Fixed Point Math in PHP with BCMath, precision loss cases

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When dealing with fixed point numbers, you have to be very careful – especially if you develop with PHP and MySQL. In this article, obstacles and subtleties of working with the PHP BCMath extension, MySQL fixed point expression handling and persisting fixed point data from PHP to MySQL are described. Despite the occurring barriers we try to figure out how to work with fixed point numbers and not to lose a digit.

Troubles with BCMath

BCMath documentation says:

For arbitrary precision mathematics PHP offers the Binary Calculator which supports numbers of any size and precision, represented as strings.

So BCMath function parameters should be represented as strings. Passing numeric values to bcmath can lead to wrong results, the same precision loss as when we treat double value as string

Case 1

echo bcmul(776.210000, '100', 10) . PHP_EOL;
    echo bcmul(776.211000, '100', 10) . PHP_EOL;
    echo bcmul(776.210100, '100', 10) . PHP_EOL;

    echo bcmul(50018850776.210000, '100', 10) . PHP_EOL;
    echo bcmul(50018850776.211000, '100', 10) . PHP_EOL;
    echo bcmul(50018850776.210100, '100', 10) . PHP_EOL;

Results are:

    5001885077621.00 //here we can see precision loss

Never pass numeric values to BCMath functions, only string values that represent numbers. Even when not dealing with floating points, BCMath can output strange results:

Case 2

echo bcmul('10', 0.0001, 10) . PHP_EOL;
	echo bcmul('10', 0.00001, 10) . PHP_EOL;
	echo 10*0.00001 . PHP_EOL;

Results are:

	0 // thats really strange!!!

The reason for this is that BCMath converts its arguments to strings, and there are cases in which a number’s string representation has exponential notation.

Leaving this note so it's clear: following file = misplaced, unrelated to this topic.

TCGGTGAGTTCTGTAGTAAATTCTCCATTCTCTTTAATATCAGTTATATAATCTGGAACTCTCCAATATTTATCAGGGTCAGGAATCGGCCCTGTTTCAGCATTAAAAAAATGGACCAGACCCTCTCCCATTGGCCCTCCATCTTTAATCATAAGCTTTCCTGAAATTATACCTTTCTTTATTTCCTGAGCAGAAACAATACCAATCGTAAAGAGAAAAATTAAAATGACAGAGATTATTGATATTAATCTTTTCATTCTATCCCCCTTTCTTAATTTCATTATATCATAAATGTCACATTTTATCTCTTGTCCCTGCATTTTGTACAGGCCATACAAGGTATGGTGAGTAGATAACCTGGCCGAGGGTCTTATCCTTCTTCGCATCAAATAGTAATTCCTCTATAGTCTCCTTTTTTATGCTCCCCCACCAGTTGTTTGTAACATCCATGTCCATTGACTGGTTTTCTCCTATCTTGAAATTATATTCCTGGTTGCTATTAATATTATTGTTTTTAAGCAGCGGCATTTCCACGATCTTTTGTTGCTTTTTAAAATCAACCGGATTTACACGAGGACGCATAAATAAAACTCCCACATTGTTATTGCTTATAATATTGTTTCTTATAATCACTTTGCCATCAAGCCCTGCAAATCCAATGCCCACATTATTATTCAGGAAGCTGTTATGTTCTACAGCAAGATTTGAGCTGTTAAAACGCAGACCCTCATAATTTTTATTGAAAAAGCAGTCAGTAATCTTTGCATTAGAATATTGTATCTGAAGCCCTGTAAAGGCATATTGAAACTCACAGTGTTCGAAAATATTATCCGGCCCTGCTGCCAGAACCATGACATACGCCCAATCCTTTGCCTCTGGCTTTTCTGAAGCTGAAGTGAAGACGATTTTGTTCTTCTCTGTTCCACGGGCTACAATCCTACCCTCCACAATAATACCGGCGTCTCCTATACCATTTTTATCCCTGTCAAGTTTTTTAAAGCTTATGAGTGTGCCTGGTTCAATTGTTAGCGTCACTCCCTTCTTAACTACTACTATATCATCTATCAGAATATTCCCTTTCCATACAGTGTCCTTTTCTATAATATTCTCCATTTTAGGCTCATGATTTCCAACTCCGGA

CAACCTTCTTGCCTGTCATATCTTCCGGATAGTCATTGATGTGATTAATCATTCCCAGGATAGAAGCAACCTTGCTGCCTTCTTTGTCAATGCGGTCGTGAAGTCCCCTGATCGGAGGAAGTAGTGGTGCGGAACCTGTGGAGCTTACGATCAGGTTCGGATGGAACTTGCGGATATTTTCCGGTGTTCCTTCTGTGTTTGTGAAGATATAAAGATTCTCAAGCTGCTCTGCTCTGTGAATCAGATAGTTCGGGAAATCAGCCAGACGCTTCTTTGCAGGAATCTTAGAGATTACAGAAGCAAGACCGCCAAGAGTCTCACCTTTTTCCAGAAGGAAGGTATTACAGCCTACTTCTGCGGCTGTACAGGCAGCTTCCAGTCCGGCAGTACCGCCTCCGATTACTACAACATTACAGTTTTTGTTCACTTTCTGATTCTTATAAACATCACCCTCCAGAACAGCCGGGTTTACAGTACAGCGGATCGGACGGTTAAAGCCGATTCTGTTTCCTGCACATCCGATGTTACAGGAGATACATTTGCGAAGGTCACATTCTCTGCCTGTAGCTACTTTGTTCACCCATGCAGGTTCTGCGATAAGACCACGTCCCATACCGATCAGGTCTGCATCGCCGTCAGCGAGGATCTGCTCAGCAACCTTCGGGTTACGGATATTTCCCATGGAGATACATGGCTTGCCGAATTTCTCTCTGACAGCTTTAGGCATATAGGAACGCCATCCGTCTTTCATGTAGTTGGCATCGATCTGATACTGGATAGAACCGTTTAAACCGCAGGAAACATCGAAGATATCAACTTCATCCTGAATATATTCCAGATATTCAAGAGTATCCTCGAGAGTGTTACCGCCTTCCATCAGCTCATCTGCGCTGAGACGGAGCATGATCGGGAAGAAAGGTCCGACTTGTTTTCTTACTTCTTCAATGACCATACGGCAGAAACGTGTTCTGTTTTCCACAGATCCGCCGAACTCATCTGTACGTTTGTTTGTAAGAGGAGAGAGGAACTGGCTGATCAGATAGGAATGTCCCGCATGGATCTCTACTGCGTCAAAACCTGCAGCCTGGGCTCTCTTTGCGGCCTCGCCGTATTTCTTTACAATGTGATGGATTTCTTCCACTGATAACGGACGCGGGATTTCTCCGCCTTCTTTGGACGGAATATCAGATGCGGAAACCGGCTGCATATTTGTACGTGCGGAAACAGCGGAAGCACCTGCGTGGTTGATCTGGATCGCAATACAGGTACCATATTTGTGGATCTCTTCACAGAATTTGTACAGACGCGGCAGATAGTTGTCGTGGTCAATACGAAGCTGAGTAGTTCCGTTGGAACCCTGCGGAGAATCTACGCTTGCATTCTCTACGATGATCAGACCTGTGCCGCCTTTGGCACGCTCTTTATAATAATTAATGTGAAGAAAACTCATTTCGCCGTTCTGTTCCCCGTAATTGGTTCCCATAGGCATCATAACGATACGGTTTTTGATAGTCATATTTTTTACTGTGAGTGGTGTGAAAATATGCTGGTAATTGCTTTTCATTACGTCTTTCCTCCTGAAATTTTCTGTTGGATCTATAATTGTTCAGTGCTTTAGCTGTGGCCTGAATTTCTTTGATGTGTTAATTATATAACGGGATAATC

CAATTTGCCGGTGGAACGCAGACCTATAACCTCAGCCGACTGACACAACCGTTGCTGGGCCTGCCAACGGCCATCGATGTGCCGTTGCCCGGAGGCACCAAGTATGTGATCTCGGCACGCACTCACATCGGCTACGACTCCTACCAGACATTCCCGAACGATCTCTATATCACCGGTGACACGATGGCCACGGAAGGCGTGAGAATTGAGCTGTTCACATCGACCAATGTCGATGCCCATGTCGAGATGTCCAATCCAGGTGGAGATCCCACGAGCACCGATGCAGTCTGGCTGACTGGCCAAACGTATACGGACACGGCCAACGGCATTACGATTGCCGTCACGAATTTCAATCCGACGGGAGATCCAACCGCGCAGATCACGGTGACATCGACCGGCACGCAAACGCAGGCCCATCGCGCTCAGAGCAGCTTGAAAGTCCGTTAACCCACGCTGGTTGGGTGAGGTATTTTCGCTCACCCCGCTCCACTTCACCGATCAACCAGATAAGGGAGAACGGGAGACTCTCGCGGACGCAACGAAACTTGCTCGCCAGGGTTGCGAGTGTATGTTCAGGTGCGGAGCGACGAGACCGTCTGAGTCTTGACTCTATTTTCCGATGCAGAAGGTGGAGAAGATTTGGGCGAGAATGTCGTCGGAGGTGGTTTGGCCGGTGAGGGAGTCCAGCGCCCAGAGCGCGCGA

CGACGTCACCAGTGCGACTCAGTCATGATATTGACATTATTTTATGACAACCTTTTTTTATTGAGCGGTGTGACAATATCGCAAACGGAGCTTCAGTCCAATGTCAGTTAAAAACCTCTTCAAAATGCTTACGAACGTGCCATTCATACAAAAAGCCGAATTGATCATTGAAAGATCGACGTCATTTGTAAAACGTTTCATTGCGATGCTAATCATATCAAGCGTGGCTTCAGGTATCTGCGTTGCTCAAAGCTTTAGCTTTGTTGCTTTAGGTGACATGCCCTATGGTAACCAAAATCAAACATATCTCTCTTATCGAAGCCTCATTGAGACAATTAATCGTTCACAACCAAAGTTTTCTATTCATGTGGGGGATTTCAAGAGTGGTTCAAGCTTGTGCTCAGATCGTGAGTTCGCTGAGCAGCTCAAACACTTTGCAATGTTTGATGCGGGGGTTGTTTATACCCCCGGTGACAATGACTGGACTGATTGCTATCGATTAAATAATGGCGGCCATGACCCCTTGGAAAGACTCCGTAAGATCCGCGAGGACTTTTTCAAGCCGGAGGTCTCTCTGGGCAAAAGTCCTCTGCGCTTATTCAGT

Case 3

echo bcmul('10', '1e-4', 10) . PHP_EOL; //outputs 0 as well

PHP is a weakly typed language and in some cases you can’t control input in a strict way – you want to process as many requests as possible.

For example we can “fix” Case 2 and Case 3 by applying sprintf transformation:

$val = sprintf("%.10f", '1e-5');
	echo bcmul('10', $val, 10) . PHP_EOL;
	// gives us 0.0001000000

but applying the same transformation can break Case 1 “proper” behaviour:

$val = sprintf("%.10f", '50018850776.2100000000');
	echo bcmul('10', $val, 10) . PHP_EOL;
	echo bcmul('10', 50018850776.2100000000, 10) . PHP_EOL;
	500188507762.0999908450 //WRONG
	500188507762.10 //RIGHT

So the sprintf solution is not suitable for BCmath. Assuming all user inputs are strings, we can implement a simple validator, catching all exponential notation numbers and converting them properly. This technique is done in php-bignumbers, so we can safely pass in arguments like 1e-20 and 50018850776.2101 without losing precision.

echo bcmul("50018850776.2101", '100', 10) . PHP_EOL;
	echo bcmul(Decimal::create("50018850776.2101"), '100', 10) . PHP_EOL;

	echo bcmul(Decimal::create("1e-8"), '100', 10) . PHP_EOL;
	echo bcmul("1e-8", '100', 10) . PHP_EOL;

	echo bcmul(50018850776.2101, '100', 10) . PHP_EOL;
	echo bcmul(Decimal::create(50018850776.2101), '100', 10) . PHP_EOL;
	// Result
	// 5001885077621.0100
	// 5001885077621.0100
	// 0.00000100
	// 0
	// 5001885077621.00
	// 5001885077621.00982700

But the last two lines of the example show us that floating point caveats cannot be avoided by input parsing (which is completely logical – we can not deal with PHP internal double representation).

BCMath final guidelines

Never use floating point numbers as fixed point operation arguments. String conversion does not help, because we can not manage the precision loss in any way.

When using BCMath extension operations, be careful with arguments in exponential representation. BCMath functions do not process exponential arguments (i.e. ‘1e-8’) correctly, so you should convert them manually. Be careful, do not use sprintf or similar conversion techniques, because it leads to precision loss.

You can use the php-bignumbers library which handles input arguments in exponential form and provides users with fixed point math operations functions. However, its performance is worse than that of the BCMath extension, so it’s a kind of compromise between a robust package and performance.

MySQL and fixed point numbers

In MySQL, fixed point numbers are handled with the DECIMAL column type. You can read the official MySQL documentation for data types and precision math operations.

The most interesting part is how MySQL handles expressions:

Handling of a numeric expression depends on the kind of values the expression contains:

If any approximate values are present, the expression is approximate and is evaluated using floating-point arithmetic.